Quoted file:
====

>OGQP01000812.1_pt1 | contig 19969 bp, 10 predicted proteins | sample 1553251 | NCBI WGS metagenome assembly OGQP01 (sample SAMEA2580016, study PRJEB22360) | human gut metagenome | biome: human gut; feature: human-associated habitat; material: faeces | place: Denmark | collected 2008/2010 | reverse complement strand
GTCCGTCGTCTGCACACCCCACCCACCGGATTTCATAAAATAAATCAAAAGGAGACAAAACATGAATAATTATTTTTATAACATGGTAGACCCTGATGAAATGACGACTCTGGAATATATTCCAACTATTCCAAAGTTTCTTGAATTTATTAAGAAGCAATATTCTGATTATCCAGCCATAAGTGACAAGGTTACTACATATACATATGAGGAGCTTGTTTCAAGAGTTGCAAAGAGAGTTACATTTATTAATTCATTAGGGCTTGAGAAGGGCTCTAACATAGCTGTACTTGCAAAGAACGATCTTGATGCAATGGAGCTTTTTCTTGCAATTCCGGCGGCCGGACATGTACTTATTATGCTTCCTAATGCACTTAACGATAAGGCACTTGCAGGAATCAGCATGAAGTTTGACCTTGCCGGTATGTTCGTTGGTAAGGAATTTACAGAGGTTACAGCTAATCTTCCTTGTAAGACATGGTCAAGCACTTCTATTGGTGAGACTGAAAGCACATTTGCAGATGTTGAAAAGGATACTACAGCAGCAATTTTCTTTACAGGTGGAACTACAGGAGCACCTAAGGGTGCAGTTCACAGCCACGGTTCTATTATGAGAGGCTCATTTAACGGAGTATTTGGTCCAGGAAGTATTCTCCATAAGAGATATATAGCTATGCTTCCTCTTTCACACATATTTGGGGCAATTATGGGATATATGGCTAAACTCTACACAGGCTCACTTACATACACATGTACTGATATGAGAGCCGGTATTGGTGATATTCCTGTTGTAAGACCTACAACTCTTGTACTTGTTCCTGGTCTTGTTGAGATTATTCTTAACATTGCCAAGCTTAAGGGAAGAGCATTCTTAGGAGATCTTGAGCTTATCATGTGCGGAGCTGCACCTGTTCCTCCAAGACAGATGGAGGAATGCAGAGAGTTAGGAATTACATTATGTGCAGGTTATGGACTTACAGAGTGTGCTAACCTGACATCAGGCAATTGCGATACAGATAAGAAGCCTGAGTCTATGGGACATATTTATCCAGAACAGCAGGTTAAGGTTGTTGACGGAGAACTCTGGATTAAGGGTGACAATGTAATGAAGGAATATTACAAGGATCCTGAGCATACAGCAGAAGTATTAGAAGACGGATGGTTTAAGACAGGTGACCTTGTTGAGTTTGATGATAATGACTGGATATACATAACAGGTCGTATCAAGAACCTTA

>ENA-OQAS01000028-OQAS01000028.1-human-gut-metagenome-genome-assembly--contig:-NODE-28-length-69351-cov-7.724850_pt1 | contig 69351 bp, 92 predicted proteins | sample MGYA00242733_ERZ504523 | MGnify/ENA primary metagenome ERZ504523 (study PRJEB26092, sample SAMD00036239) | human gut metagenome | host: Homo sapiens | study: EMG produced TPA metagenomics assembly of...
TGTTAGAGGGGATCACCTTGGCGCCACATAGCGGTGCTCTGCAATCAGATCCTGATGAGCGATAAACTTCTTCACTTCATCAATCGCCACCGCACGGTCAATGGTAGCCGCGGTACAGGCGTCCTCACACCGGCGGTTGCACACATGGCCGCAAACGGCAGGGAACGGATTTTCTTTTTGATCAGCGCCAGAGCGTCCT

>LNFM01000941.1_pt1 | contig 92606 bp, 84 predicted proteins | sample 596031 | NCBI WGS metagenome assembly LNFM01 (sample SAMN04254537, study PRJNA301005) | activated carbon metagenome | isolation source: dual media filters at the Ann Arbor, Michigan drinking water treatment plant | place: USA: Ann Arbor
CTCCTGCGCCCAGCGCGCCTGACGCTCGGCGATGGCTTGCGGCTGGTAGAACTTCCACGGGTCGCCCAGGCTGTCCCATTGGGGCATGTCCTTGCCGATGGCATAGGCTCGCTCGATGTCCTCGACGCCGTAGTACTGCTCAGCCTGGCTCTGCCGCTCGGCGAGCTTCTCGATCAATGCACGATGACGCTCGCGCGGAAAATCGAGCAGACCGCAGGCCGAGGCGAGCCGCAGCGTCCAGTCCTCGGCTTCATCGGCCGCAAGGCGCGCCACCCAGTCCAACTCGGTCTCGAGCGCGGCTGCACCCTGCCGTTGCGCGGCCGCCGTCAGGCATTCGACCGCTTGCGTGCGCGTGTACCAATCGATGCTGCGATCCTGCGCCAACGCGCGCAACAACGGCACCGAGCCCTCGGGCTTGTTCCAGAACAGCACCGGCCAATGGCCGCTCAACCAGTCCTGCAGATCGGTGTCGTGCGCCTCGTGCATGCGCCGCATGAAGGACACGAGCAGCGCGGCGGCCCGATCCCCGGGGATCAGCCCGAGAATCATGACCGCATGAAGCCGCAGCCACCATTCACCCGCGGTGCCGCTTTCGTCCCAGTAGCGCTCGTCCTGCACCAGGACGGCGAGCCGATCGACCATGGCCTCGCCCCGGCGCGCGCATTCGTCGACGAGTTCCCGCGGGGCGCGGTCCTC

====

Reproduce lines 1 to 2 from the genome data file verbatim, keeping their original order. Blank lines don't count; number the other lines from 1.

>OGQP01000812.1_pt1 | contig 19969 bp, 10 predicted proteins | sample 1553251 | NCBI WGS metagenome assembly OGQP01 (sample SAMEA2580016, study PRJEB22360) | human gut metagenome | biome: human gut; feature: human-associated habitat; material: faeces | place: Denmark | collected 2008/2010 | reverse complement strand
GTCCGTCGTCTGCACACCCCACCCACCGGATTTCATAAAATAAATCAAAAGGAGACAAAACATGAATAATTATTTTTATAACATGGTAGACCCTGATGAAATGACGACTCTGGAATATATTCCAACTATTCCAAAGTTTCTTGAATTTATTAAGAAGCAATATTCTGATTATCCAGCCATAAGTGACAAGGTTACTACATATACATATGAGGAGCTTGTTTCAAGAGTTGCAAAGAGAGTTACATTTATTAATTCATTAGGGCTTGAGAAGGGCTCTAACATAGCTGTACTTGCAAAGAACGATCTTGATGCAATGGAGCTTTTTCTTGCAATTCCGGCGGCCGGACATGTACTTATTATGCTTCCTAATGCACTTAACGATAAGGCACTTGCAGGAATCAGCATGAAGTTTGACCTTGCCGGTATGTTCGTTGGTAAGGAATTTACAGAGGTTACAGCTAATCTTCCTTGTAAGACATGGTCAAGCACTTCTATTGGTGAGACTGAAAGCACATTTGCAGATGTTGAAAAGGATACTACAGCAGCAATTTTCTTTACAGGTGGAACTACAGGAGCACCTAAGGGTGCAGTTCACAGCCACGGTTCTATTATGAGAGGCTCATTTAACGGAGTATTTGGTCCAGGAAGTATTCTCCATAAGAGATATATAGCTATGCTTCCTCTTTCACACATATTTGGGGCAATTATGGGATATATGGCTAAACTCTACACAGGCTCACTTACATACACATGTACTGATATGAGAGCCGGTATTGGTGATATTCCTGTTGTAAGACCTACAACTCTTGTACTTGTTCCTGGTCTTGTTGAGATTATTCTTAACATTGCCAAGCTTAAGGGAAGAGCATTCTTAGGAGATCTTGAGCTTATCATGTGCGGAGCTGCACCTGTTCCTCCAAGACAGATGGAGGAATGCAGAGAGTTAGGAATTACATTATGTGCAGGTTATGGACTTACAGAGTGTGCTAACCTGACATCAGGCAATTGCGATACAGATAAGAAGCCTGAGTCTATGGGACATATTTATCCAGAACAGCAGGTTAAGGTTGTTGACGGAGAACTCTGGATTAAGGGTGACAATGTAATGAAGGAATATTACAAGGATCCTGAGCATACAGCAGAAGTATTAGAAGACGGATGGTTTAAGACAGGTGACCTTGTTGAGTTTGATGATAATGACTGGATATACATAACAGGTCGTATCAAGAACCTTA